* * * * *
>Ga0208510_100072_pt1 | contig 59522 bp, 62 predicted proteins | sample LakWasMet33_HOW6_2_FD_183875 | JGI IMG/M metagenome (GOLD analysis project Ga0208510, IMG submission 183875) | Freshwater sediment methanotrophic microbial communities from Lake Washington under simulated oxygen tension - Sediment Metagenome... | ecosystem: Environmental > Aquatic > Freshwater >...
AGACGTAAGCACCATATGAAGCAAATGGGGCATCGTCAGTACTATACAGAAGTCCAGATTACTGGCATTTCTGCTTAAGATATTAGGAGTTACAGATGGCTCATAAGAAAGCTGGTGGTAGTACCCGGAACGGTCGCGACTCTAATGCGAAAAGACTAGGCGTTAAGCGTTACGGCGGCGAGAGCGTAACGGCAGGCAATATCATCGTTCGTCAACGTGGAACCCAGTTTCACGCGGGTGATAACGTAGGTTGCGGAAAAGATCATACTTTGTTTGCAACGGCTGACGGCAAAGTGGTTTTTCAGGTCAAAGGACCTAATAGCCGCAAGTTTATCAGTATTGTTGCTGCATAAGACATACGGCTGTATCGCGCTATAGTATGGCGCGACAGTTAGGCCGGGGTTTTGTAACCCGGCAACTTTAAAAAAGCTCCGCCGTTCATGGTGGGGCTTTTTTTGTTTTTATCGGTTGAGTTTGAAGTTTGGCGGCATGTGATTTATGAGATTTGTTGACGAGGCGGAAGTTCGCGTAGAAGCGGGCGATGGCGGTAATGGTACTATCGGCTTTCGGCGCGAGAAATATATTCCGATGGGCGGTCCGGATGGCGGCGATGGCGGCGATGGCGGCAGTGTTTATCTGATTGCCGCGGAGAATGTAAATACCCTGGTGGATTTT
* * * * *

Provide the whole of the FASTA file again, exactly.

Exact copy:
>Ga0208510_100072_pt1 | contig 59522 bp, 62 predicted proteins | sample LakWasMet33_HOW6_2_FD_183875 | JGI IMG/M metagenome (GOLD analysis project Ga0208510, IMG submission 183875) | Freshwater sediment methanotrophic microbial communities from Lake Washington under simulated oxygen tension - Sediment Metagenome... | ecosystem: Environmental > Aquatic > Freshwater >...
AGACGTAAGCACCATATGAAGCAAATGGGGCATCGTCAGTACTATACAGAAGTCCAGATTACTGGCATTTCTGCTTAAGATATTAGGAGTTACAGATGGCTCATAAGAAAGCTGGTGGTAGTACCCGGAACGGTCGCGACTCTAATGCGAAAAGACTAGGCGTTAAGCGTTACGGCGGCGAGAGCGTAACGGCAGGCAATATCATCGTTCGTCAACGTGGAACCCAGTTTCACGCGGGTGATAACGTAGGTTGCGGAAAAGATCATACTTTGTTTGCAACGGCTGACGGCAAAGTGGTTTTTCAGGTCAAAGGACCTAATAGCCGCAAGTTTATCAGTATTGTTGCTGCATAAGACATACGGCTGTATCGCGCTATAGTATGGCGCGACAGTTAGGCCGGGGTTTTGTAACCCGGCAACTTTAAAAAAGCTCCGCCGTTCATGGTGGGGCTTTTTTTGTTTTTATCGGTTGAGTTTGAAGTTTGGCGGCATGTGATTTATGAGATTTGTTGACGAGGCGGAAGTTCGCGTAGAAGCGGGCGATGGCGGTAATGGTACTATCGGCTTTCGGCGCGAGAAATATATTCCGATGGGCGGTCCGGATGGCGGCGATGGCGGCGATGGCGGCAGTGTTTATCTGATTGCCGCGGAGAATGTAAATACCCTGGTGGATTTT